Actually, as I see it, yes, Eric is utilizing hyperbole.
The plaintiff in Kowitz v. Trinity Health (opinion here) began working as a respiratory therapist, before transitioning into the position of lead technician in the blood gas laboratory. As a lead technician, the plaintiff was required to have basic life support certification. That required taking a written examination and performing a physical demonstration of CPR.
Now, as these ADA cases go, the plaintiff had a disability. Here, the plaintiff had surgery for a neck issue, after which she could not immediately complete the physical portion of the CPR exam. Through her doctor, the plaintiff communicated to her employer that she would need to complete at least four extra months. Shortly thereafter, the employer fired the plaintiff because she could not perform the essential functions of the job; i.e., perform CPR.
No magic accommodation words required.
When a disabled employee requests an accommodation for her disability, the employer must engage in an interactive process with the employee to determine whether a reasonable accommodation is possible.
Here, the plaintiff argued that her employer “should have allowed her additional time to complete her basic life support certification, or reassigned her to another position that did not require the certification.” However, the lower court concluded that the plaintiff never requested either of these accommodations, or any other ones.
But, the appellate court, well, it concluded that what the plaintiff did was close enough to coming out and asking for a reasonable accommodation:
Though Kowitz did not ask for a reasonable accommodation of her condition in so many words, viewing the facts in the light most favorable to Kowitz, her notification to her supervisor that she would not be able to obtain the required certification until she had completed physical therapy implied that an accommodation would be required until then….Kowitz’s written notification that she would be unable to complete the basic life support certification without medical clearance, and her statement that she required four months of physical therapy before completing the certification, could readily have been understood to constitute a request for a reasonable accommodation of her condition.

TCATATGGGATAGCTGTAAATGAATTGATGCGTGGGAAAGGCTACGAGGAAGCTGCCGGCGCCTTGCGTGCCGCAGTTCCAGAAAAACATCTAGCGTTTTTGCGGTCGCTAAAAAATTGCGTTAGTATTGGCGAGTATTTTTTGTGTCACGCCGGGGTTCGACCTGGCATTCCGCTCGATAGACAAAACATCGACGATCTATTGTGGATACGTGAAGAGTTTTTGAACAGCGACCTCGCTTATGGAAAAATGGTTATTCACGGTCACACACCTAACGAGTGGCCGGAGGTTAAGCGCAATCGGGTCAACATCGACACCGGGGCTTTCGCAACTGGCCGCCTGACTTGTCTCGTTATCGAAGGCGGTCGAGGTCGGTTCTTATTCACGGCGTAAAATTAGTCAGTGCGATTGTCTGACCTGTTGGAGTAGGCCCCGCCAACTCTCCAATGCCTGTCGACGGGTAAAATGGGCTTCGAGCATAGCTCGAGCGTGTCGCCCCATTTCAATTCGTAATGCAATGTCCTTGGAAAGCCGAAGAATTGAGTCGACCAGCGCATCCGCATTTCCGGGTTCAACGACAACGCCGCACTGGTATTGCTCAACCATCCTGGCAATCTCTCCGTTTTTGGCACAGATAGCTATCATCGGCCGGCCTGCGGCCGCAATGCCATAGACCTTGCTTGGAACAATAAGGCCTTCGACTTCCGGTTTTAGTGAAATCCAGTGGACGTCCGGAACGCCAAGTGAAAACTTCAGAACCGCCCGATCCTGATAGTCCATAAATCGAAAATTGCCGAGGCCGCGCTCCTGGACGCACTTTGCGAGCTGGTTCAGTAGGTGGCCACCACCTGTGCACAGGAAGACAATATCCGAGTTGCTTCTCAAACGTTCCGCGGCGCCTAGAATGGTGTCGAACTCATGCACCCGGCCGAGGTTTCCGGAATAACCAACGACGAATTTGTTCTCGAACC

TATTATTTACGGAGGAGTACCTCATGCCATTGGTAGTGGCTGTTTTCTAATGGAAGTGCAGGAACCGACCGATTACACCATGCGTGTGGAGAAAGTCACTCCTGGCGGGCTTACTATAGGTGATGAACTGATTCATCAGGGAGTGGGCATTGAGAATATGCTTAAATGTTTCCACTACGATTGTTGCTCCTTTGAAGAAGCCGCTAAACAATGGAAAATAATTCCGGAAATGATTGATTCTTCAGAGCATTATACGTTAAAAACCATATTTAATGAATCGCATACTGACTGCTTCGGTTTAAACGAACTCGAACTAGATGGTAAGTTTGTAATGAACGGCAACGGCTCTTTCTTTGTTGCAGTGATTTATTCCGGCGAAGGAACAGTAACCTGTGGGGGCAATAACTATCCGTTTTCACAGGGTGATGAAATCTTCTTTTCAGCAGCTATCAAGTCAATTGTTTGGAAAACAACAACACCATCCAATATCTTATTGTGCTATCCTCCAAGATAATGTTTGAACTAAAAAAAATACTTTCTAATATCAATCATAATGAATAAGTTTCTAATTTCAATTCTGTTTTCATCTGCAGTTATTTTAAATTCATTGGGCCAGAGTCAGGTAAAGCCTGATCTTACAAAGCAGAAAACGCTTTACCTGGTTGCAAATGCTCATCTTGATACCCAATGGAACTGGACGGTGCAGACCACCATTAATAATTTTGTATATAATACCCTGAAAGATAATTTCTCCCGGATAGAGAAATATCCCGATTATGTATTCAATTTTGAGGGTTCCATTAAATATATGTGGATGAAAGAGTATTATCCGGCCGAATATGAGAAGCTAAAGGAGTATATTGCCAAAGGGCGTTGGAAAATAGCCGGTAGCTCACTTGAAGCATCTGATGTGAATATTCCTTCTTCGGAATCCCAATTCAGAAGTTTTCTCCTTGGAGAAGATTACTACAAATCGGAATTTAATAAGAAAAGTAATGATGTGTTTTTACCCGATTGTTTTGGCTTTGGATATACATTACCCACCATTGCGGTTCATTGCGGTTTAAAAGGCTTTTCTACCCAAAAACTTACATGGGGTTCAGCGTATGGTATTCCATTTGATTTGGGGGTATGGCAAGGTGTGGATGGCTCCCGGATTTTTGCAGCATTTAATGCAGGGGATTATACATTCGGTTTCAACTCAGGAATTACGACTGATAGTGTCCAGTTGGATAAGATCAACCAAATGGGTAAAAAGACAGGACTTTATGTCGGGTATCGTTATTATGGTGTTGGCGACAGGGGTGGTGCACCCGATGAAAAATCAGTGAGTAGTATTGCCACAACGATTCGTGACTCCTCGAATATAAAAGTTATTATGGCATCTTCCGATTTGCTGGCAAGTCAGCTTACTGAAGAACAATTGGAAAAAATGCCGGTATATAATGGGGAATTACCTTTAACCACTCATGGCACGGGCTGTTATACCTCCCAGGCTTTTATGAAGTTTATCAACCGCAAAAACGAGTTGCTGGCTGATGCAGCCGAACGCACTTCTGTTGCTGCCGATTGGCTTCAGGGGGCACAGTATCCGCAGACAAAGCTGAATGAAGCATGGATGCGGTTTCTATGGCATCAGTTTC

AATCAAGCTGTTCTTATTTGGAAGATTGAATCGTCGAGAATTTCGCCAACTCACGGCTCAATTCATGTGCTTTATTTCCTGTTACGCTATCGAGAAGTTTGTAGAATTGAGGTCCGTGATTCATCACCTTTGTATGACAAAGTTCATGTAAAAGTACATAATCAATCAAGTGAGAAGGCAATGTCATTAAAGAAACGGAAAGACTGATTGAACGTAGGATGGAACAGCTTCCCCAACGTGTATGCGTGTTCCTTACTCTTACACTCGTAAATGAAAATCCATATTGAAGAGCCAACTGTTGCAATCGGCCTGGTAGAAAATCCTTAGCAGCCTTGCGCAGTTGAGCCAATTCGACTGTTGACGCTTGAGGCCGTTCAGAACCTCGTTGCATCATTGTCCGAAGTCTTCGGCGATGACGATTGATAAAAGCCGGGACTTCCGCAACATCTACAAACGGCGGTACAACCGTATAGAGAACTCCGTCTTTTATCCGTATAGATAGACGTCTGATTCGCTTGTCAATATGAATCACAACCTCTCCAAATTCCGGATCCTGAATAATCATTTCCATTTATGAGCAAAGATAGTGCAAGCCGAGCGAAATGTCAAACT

Now, the dissent — wait for it — disagreed. Judge Colloton concluded that the plaintiff didn’t go far enough to put the employer on notice that she needed an accommodation:
There is no requirement to use magic words like “reasonable accommodation,” but the employee’s notice must “make it clear to the employer that the employee wants assistance for his or her disability.”… It is undisputed that Kowitz never requested an accommodation for her inability to perform basic life support. She merely informed supervisor Reinertson that she was unable to attempt to obtain a basic life support certification until she had completed four months of physical therapy. That notification of Kowitz’s disability does not create a genuine issue of fact concerning whether Kowitz requested an accommodation.
Tips for employers.
- Take some initiative. While the law tasks the employee with requesting an accommodation, if an employee tells you that she has a disability, there’s nothing stopping you from broaching the subject of reasonable accommodations by affirmatively asking her what you can do to help. Doing so may avoid a lawsuit like the one described above.
- Considering treating an FMLA request as a request for an ADA accommodation. That’s the EEOC’s position; namely, that when an employee requests FMLA for her own serious health condition, her employer should consider that as a request for a reasonable accommodation. And, while that accommodation would be FMLA leave, the employer can continue to advance the ball by communicating with the employee during her leave to ensure that the company is doing whatever is reasonable to enable the employee to return to work and perform the essential functions of the job with or without accommodation.
- Additional leave after FMLA expires could be a reasonable accommodation too. The EEOC has lots of guidance on that here.